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Fear of iPods and Facebook in classrooms does not compute

We expect businesses to use new technology. Why not teachers?

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I remember a time when teachers jumped at the chance to use the latest technology in their classrooms. In fact, I remember the time about a decade ago when my administration gave me my first Apple computer to use in my room.

My students were all huddled around me as I investigated new learning tools. The graphics were terrible but it was like magic to my students. It lit their imaginations and sparked great discussions.

Today students have taken a fearless lead in online social networking and the creative use of new technologies. Technology has become a part of life for them and they want more of it in the classroom.

Many teachers and administrators, on the other hand, now seem to fear this. Some claim technology dumbs down students. They block social media sites like Facebook and Web-based e-mail because of a fear that it might be abused. They also reject the use of iPods and cellphones because they are distracting and encourage cheating.

News flash: These technologies are here to stay.

Just as it would be ridiculous to ask businesses, hospitals, or the government to use less technology, attempts to keep it out of school are futile and actually hurt schools and students in the long run.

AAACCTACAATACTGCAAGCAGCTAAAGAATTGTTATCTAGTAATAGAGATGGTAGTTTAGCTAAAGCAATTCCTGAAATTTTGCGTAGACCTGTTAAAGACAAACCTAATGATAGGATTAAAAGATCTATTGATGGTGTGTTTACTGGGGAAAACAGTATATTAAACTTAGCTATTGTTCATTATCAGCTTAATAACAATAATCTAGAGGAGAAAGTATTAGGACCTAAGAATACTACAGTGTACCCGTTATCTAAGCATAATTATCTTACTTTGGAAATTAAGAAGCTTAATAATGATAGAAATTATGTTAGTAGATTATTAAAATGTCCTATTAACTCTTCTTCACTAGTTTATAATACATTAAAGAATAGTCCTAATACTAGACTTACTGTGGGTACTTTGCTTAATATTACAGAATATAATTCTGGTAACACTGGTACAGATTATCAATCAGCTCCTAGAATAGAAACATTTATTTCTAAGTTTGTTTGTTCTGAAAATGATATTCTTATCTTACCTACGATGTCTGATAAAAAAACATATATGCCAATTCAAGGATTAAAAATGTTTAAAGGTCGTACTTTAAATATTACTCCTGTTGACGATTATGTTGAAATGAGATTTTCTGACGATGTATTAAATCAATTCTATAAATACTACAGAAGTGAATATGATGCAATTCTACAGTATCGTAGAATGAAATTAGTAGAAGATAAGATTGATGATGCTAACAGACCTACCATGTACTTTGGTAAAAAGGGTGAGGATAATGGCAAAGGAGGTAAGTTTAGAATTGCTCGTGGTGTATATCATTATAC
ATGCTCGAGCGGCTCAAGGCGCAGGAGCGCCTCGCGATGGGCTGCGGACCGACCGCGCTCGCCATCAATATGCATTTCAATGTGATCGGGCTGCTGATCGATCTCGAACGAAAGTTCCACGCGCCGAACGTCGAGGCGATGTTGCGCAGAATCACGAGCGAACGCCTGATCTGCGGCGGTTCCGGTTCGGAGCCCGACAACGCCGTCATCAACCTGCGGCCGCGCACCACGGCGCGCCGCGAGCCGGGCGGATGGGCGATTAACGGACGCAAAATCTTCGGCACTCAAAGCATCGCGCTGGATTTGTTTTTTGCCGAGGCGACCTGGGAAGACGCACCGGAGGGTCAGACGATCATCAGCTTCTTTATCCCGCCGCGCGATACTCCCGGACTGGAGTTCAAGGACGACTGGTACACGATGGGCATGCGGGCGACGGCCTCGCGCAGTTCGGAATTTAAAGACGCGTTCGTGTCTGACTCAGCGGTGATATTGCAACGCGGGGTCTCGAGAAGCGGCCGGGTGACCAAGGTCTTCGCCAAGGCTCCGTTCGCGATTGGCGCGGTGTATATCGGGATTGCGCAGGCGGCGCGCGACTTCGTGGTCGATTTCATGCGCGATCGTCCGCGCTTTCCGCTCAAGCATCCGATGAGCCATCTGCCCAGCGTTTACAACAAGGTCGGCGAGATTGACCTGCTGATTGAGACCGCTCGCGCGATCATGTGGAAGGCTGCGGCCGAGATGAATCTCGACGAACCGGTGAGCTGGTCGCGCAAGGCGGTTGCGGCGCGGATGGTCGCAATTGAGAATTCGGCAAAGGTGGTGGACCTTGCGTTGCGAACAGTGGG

Part of education is learning about and keeping up with the times. People who lack access to new technology are at a disadvantage. Can you imagine what would happen to someone who applied for a job and didn't understand the Internet today? What about applying to college without understanding how to write a proper e-mail?

I teach juniors and seniors in a small high school in New Hampshire.

I see how the Web has become a vital part of communicating throughout the college selection process. It's hard to imagine setting up college visits or looking for scholarship programs without it.

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